As thousands of refugees fleeing conflict started arriving at the train station in Budapest, Hungary, in early summer, Episcopalians Lora Bernabei and her husband Arthur Reynolds knew that as Christians they were called to respond with loving kindness. They gathered apples from their 500-acre farm in southwest Hungary, loaded their car and drove to the capital to start distributing them to the men, women and children who’d walked for weeks to find safety in the arms of their European neighbors. The refugees were exhausted, traumatized and desperately in need of food and water.
A Pastoral Address to the People of God of the Convocation of Episcopal Churches in Europe
[Episcopal News Service – Brussels, Belgium] Etched on a sign outside a makeshift refugee camp in north Brussels were the words “Et si c’était toi?” For the Rev. Sunny Hallanan and her parishioners at All Saints Episcopal Church in nearby Waterloo, Belgium, that question – “What if it were you?” – has been a constant reminder that those escaping conflict and persecution need to be treated with compassion and respect rather than suspicion and fear. After a month volunteering at the camp in Maximilien Park, Hallanan got to know many of the refugees. Although she didn’t speak much Arabic and they had yet to grasp basic French, just to sit with the refugees and to share the few words they did know seemed to be enough to form friendships and build trust.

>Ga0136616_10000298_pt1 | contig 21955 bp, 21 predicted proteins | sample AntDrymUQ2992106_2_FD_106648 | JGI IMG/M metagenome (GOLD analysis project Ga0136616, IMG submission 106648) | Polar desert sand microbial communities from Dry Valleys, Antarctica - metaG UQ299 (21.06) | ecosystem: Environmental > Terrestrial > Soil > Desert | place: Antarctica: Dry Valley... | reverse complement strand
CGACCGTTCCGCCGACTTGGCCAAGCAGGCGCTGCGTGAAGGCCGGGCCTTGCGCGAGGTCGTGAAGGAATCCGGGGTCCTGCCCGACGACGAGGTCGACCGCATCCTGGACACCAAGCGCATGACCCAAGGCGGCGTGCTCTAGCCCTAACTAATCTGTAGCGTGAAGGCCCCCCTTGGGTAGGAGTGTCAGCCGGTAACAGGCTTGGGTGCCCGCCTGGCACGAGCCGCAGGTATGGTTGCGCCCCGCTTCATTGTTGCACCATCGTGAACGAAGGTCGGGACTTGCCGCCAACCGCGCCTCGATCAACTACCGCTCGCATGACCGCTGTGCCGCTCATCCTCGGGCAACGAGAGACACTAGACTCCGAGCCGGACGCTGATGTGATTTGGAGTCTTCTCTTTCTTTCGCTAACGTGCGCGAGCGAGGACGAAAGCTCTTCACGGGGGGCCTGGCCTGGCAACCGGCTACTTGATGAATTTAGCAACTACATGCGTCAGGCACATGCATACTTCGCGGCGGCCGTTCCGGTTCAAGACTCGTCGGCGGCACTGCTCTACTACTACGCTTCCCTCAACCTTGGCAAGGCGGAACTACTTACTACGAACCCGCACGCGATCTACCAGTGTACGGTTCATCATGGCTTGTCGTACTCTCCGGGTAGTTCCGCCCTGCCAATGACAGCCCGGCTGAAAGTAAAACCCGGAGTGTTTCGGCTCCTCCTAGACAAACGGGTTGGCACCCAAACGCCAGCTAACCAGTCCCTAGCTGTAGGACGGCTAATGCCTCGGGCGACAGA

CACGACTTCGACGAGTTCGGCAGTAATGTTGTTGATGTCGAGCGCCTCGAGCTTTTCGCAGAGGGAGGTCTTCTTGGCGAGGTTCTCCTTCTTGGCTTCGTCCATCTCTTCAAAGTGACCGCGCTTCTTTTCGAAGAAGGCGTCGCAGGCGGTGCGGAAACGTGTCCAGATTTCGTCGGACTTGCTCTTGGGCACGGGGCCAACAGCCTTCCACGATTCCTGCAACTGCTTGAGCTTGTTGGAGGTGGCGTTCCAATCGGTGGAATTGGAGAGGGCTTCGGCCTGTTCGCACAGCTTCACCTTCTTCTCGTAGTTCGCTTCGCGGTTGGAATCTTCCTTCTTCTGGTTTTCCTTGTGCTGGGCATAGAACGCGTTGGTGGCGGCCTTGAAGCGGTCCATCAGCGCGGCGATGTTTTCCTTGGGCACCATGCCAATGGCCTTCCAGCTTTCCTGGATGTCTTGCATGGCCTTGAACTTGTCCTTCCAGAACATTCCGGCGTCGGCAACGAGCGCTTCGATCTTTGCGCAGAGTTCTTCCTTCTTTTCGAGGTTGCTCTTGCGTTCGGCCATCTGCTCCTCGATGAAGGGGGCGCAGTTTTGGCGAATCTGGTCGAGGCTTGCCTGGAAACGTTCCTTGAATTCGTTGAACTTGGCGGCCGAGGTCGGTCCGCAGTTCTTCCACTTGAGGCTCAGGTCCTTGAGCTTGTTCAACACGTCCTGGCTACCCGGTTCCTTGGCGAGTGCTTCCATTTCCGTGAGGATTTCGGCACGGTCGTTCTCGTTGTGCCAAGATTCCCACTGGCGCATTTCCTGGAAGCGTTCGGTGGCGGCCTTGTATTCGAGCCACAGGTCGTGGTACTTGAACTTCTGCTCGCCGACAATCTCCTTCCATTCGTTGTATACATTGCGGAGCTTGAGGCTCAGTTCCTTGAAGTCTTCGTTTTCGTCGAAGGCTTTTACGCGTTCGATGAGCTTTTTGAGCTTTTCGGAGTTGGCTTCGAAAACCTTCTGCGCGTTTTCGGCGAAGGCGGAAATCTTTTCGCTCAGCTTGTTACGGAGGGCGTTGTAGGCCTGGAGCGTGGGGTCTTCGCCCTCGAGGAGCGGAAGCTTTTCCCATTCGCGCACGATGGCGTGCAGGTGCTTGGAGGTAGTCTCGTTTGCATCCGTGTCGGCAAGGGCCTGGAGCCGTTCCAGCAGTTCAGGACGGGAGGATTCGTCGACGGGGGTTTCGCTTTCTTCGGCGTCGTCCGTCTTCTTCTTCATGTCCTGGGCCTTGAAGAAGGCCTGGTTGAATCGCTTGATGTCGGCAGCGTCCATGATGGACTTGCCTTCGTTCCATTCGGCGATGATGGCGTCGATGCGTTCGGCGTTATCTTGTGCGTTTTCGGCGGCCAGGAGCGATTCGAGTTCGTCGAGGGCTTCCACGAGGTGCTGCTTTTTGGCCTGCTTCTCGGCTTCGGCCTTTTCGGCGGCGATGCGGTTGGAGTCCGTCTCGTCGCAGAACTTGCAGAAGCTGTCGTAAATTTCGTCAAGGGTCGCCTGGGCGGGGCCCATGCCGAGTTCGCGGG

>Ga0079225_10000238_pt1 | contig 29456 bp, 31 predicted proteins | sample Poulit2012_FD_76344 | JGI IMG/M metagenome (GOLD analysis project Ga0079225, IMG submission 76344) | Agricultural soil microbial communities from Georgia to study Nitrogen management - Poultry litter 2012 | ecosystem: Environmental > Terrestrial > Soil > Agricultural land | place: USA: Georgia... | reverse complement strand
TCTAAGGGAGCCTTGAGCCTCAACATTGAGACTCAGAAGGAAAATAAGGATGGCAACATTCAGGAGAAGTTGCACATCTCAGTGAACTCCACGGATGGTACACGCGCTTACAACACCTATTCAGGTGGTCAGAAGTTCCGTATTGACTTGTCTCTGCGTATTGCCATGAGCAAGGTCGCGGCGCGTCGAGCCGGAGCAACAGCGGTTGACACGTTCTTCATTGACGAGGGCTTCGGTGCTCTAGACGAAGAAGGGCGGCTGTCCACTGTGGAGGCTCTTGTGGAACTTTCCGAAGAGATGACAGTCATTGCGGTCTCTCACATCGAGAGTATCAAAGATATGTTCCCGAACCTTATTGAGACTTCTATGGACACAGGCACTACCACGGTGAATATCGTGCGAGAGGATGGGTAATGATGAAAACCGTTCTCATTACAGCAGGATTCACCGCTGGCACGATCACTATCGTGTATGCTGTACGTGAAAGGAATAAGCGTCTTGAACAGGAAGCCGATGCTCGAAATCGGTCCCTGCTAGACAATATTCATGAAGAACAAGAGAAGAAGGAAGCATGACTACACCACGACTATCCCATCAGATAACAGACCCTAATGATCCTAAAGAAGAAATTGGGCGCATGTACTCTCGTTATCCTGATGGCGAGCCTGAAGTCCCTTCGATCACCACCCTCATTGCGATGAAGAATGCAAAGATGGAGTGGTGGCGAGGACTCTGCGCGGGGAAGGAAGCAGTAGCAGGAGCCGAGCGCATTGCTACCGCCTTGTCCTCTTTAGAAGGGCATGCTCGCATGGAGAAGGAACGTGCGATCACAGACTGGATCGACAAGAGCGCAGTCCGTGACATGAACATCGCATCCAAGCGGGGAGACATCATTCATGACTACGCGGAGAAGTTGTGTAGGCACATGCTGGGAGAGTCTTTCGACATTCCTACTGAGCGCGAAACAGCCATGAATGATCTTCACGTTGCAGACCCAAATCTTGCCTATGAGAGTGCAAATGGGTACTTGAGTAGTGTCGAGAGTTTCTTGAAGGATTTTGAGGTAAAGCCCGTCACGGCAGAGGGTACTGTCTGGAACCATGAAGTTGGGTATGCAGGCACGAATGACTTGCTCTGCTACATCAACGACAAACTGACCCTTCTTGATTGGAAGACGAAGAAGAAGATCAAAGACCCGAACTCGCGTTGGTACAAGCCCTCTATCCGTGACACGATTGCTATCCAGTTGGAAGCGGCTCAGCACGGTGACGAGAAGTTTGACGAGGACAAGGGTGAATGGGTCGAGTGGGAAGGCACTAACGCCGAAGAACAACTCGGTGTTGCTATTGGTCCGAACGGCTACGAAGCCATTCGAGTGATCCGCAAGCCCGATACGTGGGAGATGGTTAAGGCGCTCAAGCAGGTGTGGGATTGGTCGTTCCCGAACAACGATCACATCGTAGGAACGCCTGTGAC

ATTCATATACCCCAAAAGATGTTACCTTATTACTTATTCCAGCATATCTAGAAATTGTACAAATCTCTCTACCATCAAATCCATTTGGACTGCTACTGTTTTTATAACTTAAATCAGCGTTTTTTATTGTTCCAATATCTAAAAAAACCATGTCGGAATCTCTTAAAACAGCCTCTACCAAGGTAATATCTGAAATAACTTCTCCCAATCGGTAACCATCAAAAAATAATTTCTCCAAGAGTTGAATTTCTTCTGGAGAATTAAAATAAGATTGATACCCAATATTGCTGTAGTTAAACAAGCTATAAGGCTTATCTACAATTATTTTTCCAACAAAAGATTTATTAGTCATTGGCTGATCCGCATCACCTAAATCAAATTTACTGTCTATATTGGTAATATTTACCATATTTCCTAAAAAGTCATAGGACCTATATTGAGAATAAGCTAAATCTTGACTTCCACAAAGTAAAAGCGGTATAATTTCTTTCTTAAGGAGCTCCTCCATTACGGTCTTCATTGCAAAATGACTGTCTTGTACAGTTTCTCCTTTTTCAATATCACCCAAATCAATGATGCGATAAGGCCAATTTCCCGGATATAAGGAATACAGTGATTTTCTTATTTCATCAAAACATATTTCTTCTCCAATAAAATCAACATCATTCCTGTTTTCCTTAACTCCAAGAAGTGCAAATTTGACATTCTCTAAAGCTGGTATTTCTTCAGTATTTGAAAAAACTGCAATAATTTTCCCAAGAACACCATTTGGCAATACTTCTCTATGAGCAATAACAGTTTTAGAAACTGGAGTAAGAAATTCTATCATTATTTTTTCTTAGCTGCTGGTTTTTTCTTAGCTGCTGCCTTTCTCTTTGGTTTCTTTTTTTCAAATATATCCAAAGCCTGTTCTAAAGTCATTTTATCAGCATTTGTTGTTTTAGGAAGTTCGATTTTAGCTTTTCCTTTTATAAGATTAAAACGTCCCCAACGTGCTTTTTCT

The camp has been called ‘the Jungle,’ an apt name considering the conditions that exist there. Thousands of refugees have gathered in the Jungle, just outside of Calais, each with a story of hardship and horror. They are trying to reach the UK by crossing the Channel. Some try to stow away in lorries headed for the Eurotunnel, others in people’s cars or even find a way to hide on the trains. Their desperation mirrors the disturbing images we have seen of migrants crossing the Mediterranean in rickety vessels. Here, too, in the Jungle some have died for their efforts, though their numbers are not to be compared to the thousands that have died at sea.
The letter of James is something that we hear only once every three years, and it is worth remembering that two of our sacramental practices are based on this Scripture: the anointing of the sick, which when I was a boy was called Extreme Unction and was supposed to be reserved only for the dying (but is now much more the sick), and the other is the sacrament of reconciliation also known Penance. If you will take your Italian books and open to page 253 in the BCP, you will see this title, Ministration to the Sick, or if your prefer, 'minister per i malati.' This is based on this letter of James that we read today.